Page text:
Lee, father of two, says the most challenging part for him is finding the humor that fits not just his personality, but a wide spectrum of Blues fans.
“Gallagher used to call it comedy for one,” he said. “I would write jokes to make him laugh, but that obviously had to change once he left. I sit in front of my laptop and write these quirky jokes and try to be funny and, one day, I realized that if I can make myself chuckle, it’s probably funny. It’s become my measuring stick.”
Comedy has spilled over to the web, as well. During Gallagher’s years, the Game Time crew had to create a website, Twitter account and Facebook page in accordance with the social media boom (Gallagher says that you can probably still find a “God-awful” MySpace page somewhere).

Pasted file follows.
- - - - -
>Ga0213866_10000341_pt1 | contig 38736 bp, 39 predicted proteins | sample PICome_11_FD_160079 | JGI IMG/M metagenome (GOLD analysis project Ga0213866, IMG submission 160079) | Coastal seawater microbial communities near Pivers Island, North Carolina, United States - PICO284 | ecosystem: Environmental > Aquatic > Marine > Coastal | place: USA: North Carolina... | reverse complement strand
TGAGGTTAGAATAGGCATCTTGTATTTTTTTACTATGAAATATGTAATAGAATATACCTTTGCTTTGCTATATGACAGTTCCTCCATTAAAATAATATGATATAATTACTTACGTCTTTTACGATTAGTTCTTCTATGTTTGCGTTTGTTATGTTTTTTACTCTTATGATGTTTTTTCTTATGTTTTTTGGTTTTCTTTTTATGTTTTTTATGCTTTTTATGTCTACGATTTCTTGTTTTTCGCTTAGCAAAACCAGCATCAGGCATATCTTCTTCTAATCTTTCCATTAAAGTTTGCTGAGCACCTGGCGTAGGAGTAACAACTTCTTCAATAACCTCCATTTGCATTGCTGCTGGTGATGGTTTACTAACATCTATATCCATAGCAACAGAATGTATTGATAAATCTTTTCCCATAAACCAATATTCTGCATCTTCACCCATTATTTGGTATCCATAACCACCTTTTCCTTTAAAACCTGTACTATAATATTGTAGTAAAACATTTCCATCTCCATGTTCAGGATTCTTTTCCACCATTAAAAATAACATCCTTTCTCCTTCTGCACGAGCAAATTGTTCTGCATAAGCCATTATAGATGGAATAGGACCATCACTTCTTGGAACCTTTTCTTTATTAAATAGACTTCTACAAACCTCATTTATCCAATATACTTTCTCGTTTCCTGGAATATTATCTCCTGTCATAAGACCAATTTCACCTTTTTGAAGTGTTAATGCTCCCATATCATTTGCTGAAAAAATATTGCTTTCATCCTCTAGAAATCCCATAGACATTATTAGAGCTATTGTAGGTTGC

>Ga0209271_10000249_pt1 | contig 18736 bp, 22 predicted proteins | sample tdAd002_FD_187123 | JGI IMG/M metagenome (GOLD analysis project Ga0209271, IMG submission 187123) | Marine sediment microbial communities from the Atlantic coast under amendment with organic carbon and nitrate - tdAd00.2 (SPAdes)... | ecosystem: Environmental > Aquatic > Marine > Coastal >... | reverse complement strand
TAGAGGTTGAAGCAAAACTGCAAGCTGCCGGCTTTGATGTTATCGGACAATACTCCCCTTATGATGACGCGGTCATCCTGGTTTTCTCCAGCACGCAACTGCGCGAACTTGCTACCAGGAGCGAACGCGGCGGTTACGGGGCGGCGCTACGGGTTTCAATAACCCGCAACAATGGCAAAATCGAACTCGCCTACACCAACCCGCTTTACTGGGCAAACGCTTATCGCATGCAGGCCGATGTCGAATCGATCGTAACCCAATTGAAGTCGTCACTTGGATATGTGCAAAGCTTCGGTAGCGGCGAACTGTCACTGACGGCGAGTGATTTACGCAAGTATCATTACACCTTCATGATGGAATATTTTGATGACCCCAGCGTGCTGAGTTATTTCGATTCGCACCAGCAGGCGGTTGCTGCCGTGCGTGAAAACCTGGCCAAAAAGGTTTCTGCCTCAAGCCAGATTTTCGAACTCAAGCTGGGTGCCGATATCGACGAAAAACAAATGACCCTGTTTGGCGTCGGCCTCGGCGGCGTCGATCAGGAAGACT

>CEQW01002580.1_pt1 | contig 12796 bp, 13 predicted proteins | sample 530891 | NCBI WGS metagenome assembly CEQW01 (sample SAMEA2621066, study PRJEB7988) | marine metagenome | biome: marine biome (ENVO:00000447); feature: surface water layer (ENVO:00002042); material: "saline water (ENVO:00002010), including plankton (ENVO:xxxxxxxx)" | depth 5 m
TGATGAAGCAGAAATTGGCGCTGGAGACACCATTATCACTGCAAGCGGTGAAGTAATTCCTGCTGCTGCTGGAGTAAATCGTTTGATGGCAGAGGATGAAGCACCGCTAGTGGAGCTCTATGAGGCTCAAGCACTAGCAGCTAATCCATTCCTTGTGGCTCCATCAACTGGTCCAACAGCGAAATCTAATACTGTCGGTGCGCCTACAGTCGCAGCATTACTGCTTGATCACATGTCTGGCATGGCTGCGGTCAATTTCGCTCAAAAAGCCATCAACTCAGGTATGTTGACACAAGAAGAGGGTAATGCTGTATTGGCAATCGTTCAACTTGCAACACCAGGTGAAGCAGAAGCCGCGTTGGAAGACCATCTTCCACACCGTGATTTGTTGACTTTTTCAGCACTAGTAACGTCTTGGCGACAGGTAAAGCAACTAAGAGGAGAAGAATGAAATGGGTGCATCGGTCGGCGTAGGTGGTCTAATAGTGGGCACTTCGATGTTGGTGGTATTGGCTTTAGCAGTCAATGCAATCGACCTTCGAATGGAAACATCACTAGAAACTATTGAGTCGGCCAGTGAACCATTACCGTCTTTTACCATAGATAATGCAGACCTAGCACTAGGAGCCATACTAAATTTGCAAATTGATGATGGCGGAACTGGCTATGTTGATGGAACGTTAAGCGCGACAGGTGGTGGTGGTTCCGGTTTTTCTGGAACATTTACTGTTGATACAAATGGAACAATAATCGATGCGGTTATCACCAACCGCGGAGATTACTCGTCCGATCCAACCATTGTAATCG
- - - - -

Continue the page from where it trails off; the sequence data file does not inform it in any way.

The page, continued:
With social media came the desire for more coverage from readers and fans, so new avenues were being explored. In the summer of 2013, Game Time contributors Tyler Atwood and CrossCheckRaise, as he is known on Twitter, started a Blues podcast titled Beyond Checkerdome.
“Jeffio started this paper 20 years ago and he had no idea what the future held,” said Lee. “After Game Night Revue ended, we started Game Time and it spawned a website. We attracted new writers there and those people started Beyond Checkerdome. Those people, and others, have started Twitter handles and gathered their own following. It’s cool you have this family tree that started on Jan. 26, 1995 with Jeffio, and from there you can draw all of these Blues fans from the hockey community that now have their own voice because of Game Time.”
Fan-Run or Fan-Driven?
The writers, the leads and even the name of the paper has changed over time, but one thing has remained constant: the dedication and passion. Not just by the staff, but by the readers, as well.